Ask Karun: On Jenson Button’s Departure, Liberty Media’s Takeover, And Valtteri Bottas’ Future In F1 - Overdrive
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Ask Karun: On Jenson Button's departure, Liberty Media's takeover, and Valtteri Bottas' future in F1

26 Oct 2016  /  0

Stoffel Vandoorne has been confirmed at McLaren for 2017, now that Jenson Button has announced his sabbatical. What do you think we can expect from Stoffel? Will he outperform Alonso? And what’s with Button’s sabbatical? Is he likely to make a return to Formula 1?

– Ashraf KM

Stoffel is probably the most exciting talent to arrive into Formula 1 since Lewis Hamilton. He has a fantastic junior formula CV, he has been very quick in testing, and he did a fantastic job in his one-off appearance in Bahrain. He’s a really nice guy too which makes him very popular in the team. Going up against Fernando will be a great challenge, but the cream always rises – don’t forget we saw Lewis match Fernando as a rookie team-mate in 2007. If Stoffel can do the same, he will certainly earn huge respect. Jenson has had an outstanding career, and I would be very surprised to see him come back unless Fernando walks at the end of 2017 and McLaren need an experienced driver alongside Stoffel. I think it’s a good time for Jenson to go – he’s won a World Championship, a lot of races, been a great ambassador for the sport and can be very proud of everything he’s achieved.


I’ve read reports about Liberty Media buying a controlling stake in F1 for a sum of £3.3 billion from CVC Capital. How much of a difference will it make to Formula 1 as a sport? And is there life beyond Bernie Ecclestone?

– Ankit Ahuja

The Liberty Media deal has been well-received by the teams in the paddock. In the short term, we won’t really see any differences as the current agreements with most teams, circuits and TV broadcasters are already in place, but over the next 5 years we should start to see some changes. Bernie has done an outstanding job of making the sport what it is, but the world has moved very quickly in the digital age and the hope is that a company like Liberty, who are used to promoting sport on a global level, will be able to market and promote the sport using new media and draw in new audiences. It will be very strange going to a grand prix where Bernie is no longer in charge, and the common perception is that we are getting closer to that day.

There are a lot of things right about F1, but there are a lot of things F1 can do better. For example, FOM has a very small marketing department and an even smaller communications team. In contrast to NASCAR, MotoGP or Indycar, F1 really hasn’t embraced broadcasting via the apps or websites, mainly because they couldn’t find a secure way to monetise it, but perhaps this will now change. For me, the key point will come in 2020 when the new Concorde Agreement needs to come in to play. This is the agreement that binds all the teams to Formula 1 and also defines the commercial relationship between the promoters and the teams. Formula 1 is a sport that generates an annual revenue of $1.8 billion – surely that should be enough to find a way to distribute it in a way you safeguard the future of all the teams, particularly the smaller ones at the back of the grid.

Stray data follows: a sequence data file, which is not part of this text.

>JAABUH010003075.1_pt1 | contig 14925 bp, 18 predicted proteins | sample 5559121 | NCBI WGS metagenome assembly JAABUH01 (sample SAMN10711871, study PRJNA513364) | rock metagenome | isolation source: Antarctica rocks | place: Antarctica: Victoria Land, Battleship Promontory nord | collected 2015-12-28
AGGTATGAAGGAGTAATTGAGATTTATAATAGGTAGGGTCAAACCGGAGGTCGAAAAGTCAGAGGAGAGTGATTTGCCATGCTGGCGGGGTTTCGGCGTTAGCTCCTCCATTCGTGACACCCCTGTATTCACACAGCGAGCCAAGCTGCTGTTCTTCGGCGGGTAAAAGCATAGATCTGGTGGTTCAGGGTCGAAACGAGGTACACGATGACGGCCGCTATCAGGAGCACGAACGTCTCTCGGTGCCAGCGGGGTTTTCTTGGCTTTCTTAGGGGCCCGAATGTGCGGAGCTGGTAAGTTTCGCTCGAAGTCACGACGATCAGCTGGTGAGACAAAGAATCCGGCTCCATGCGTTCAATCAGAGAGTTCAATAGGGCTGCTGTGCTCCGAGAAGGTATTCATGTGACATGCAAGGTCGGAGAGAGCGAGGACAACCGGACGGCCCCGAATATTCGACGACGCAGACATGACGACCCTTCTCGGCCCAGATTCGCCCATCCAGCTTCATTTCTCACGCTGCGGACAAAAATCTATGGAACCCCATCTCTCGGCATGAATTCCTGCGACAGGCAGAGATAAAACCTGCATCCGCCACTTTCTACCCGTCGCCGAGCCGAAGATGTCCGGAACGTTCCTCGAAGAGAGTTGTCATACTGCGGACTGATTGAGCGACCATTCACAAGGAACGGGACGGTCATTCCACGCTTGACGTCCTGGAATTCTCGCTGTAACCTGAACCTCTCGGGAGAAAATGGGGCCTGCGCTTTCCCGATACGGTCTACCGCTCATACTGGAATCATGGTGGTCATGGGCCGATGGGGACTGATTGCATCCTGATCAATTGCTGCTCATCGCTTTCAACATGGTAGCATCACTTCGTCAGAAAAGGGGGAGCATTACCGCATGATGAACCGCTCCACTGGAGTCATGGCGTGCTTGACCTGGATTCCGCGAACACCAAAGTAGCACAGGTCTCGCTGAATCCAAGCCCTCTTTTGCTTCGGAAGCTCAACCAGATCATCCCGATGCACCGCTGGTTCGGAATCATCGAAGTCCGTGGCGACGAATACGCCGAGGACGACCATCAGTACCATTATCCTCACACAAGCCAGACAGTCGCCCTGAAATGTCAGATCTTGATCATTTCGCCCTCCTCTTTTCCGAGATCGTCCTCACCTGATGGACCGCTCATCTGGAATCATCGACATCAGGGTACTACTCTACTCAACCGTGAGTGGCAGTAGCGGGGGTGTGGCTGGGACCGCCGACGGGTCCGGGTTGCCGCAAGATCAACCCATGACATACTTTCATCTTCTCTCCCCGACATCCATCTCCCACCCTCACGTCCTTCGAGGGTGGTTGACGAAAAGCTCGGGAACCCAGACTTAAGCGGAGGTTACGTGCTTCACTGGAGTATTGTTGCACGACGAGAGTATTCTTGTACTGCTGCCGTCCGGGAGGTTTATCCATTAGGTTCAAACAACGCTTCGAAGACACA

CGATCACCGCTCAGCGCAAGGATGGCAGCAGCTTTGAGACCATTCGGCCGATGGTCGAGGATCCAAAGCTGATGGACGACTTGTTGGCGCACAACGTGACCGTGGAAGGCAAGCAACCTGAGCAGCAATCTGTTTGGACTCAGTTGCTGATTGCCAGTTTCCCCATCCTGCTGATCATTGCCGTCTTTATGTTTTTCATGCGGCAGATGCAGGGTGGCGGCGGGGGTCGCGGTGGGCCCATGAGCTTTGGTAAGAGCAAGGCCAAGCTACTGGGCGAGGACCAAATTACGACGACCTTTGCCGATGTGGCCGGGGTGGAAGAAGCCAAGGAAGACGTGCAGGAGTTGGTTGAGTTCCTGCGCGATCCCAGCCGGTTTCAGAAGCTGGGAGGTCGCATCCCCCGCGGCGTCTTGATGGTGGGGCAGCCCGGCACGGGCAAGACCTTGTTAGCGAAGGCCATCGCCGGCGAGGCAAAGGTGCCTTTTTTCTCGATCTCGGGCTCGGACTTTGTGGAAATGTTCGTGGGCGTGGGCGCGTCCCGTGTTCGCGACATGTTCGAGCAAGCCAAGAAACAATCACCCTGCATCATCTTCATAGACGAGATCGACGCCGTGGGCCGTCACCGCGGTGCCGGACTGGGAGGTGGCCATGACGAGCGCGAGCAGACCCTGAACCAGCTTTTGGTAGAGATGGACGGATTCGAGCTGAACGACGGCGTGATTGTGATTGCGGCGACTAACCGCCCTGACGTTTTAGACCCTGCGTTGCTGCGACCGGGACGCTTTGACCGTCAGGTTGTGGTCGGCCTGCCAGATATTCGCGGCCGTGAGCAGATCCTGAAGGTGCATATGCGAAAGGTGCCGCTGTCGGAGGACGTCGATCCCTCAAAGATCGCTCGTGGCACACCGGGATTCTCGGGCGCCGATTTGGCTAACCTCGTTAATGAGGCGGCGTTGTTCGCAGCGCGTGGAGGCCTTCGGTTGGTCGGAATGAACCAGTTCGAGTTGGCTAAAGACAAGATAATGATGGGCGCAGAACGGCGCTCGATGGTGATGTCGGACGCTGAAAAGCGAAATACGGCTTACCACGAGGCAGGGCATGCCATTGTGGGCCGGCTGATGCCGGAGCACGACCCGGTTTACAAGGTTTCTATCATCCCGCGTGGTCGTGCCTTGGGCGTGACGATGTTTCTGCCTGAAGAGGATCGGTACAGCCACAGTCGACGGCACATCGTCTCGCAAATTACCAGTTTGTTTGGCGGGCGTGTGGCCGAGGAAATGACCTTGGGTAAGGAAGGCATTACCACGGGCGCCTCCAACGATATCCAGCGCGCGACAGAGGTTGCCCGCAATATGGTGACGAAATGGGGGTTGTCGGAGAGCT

Bernie Ecclestone talks to Niki Lauda and Alain Prost prior to F1 world champ dinner at Steirerschlössl in Austria during Austrian GP in Spielberg 19 June 2015 // Henner Thies / Red Bull Content Pool // P-20150621-00545 // Usage for editorial use only // Please go to www.redbullcontentpool.com for further information. //

Formula 1 might soon have to face a Bernie-less future

 

We’ve seen some terrific drives from Valtteri Bottas in the past. And he’s becoming something of a podium regular too. Can we expect him to fight for the championship title soon? Or will he have to move from Williams to another team in order to do that?

– Ravish GK

Valtteri is in a tricky position. He’s done a very good job for Williams and is well liked by the team. However, at the moment, Williams are some way from challenging the top three teams for the championship, and realistically if he wants to become world champion in the near future, he has to target a drive at one of those teams. It’s tricky because you imagine Sebastian Vettel, Daniel Ricciardo and Max Verstappen all being locked in to their teams for the long term, while we know Lewis and Nico have a couple more years. That leaves Kimi’s seat as a possibility at the end of 2017 if he retires, but there will be plenty of people in the queue for that.

 

What’s next for Karun Chandhok the racecar driver? We know you’re the official test driver for Williams F1’s heritage division, and you’ve done one race for the Murphy Prototypes team earlier this year. But is there an active race seat being sought? WEC? Sportscars, maybe?

– Karan Makhija

I would love to do more sportscar racing, either in prototypes or the GTE cars. Being the first and so far only Indian to have raced at Le Mans is something I’m immensely proud of, and it’s a type of racing that I thoroughly enjoy. However, I’m also clear that I don’t want to race in a programme where the team isn’t competitive unless it’s a question of some short-term pain for long-term gain. I’m speaking with teams for 2017 and looking at options, but at this moment there’s nothing locked in to place.



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